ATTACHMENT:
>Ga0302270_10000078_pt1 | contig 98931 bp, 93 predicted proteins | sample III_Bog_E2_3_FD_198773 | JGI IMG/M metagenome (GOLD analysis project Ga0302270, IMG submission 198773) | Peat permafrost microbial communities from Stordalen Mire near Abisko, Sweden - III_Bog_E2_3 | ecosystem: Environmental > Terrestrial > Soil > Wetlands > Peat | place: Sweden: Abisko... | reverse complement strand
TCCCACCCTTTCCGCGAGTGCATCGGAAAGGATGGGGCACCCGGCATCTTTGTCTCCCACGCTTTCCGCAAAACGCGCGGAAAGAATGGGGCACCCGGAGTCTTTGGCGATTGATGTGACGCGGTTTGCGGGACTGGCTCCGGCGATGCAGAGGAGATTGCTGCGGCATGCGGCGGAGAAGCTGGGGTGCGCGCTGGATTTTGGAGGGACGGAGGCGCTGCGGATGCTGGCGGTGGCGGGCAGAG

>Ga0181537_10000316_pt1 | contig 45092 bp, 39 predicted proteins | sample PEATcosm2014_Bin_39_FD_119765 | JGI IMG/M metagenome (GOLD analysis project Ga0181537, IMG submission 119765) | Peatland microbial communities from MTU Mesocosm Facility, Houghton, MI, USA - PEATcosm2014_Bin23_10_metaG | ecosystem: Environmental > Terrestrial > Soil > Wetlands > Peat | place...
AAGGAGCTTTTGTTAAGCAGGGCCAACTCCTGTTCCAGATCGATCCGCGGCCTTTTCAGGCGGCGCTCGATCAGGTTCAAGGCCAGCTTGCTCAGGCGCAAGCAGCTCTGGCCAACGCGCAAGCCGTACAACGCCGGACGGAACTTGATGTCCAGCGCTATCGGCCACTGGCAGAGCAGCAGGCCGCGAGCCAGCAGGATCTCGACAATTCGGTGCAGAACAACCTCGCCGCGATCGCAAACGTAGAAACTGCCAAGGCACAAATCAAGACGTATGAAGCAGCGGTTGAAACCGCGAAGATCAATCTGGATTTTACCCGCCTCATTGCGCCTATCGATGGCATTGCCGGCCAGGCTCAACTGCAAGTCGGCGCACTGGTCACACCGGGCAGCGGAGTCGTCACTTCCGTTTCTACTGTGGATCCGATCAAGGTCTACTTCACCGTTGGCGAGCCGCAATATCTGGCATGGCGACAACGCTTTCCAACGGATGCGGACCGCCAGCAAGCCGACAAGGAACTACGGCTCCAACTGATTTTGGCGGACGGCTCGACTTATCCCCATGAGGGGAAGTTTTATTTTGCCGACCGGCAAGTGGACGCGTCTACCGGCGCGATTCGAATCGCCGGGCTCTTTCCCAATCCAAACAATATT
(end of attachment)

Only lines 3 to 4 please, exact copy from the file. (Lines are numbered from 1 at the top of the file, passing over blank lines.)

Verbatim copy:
>Ga0181537_10000316_pt1 | contig 45092 bp, 39 predicted proteins | sample PEATcosm2014_Bin_39_FD_119765 | JGI IMG/M metagenome (GOLD analysis project Ga0181537, IMG submission 119765) | Peatland microbial communities from MTU Mesocosm Facility, Houghton, MI, USA - PEATcosm2014_Bin23_10_metaG | ecosystem: Environmental > Terrestrial > Soil > Wetlands > Peat | place...
AAGGAGCTTTTGTTAAGCAGGGCCAACTCCTGTTCCAGATCGATCCGCGGCCTTTTCAGGCGGCGCTCGATCAGGTTCAAGGCCAGCTTGCTCAGGCGCAAGCAGCTCTGGCCAACGCGCAAGCCGTACAACGCCGGACGGAACTTGATGTCCAGCGCTATCGGCCACTGGCAGAGCAGCAGGCCGCGAGCCAGCAGGATCTCGACAATTCGGTGCAGAACAACCTCGCCGCGATCGCAAACGTAGAAACTGCCAAGGCACAAATCAAGACGTATGAAGCAGCGGTTGAAACCGCGAAGATCAATCTGGATTTTACCCGCCTCATTGCGCCTATCGATGGCATTGCCGGCCAGGCTCAACTGCAAGTCGGCGCACTGGTCACACCGGGCAGCGGAGTCGTCACTTCCGTTTCTACTGTGGATCCGATCAAGGTCTACTTCACCGTTGGCGAGCCGCAATATCTGGCATGGCGACAACGCTTTCCAACGGATGCGGACCGCCAGCAAGCCGACAAGGAACTACGGCTCCAACTGATTTTGGCGGACGGCTCGACTTATCCCCATGAGGGGAAGTTTTATTTTGCCGACCGGCAAGTGGACGCGTCTACCGGCGCGATTCGAATCGCCGGGCTCTTTCCCAATCCAAACAATATT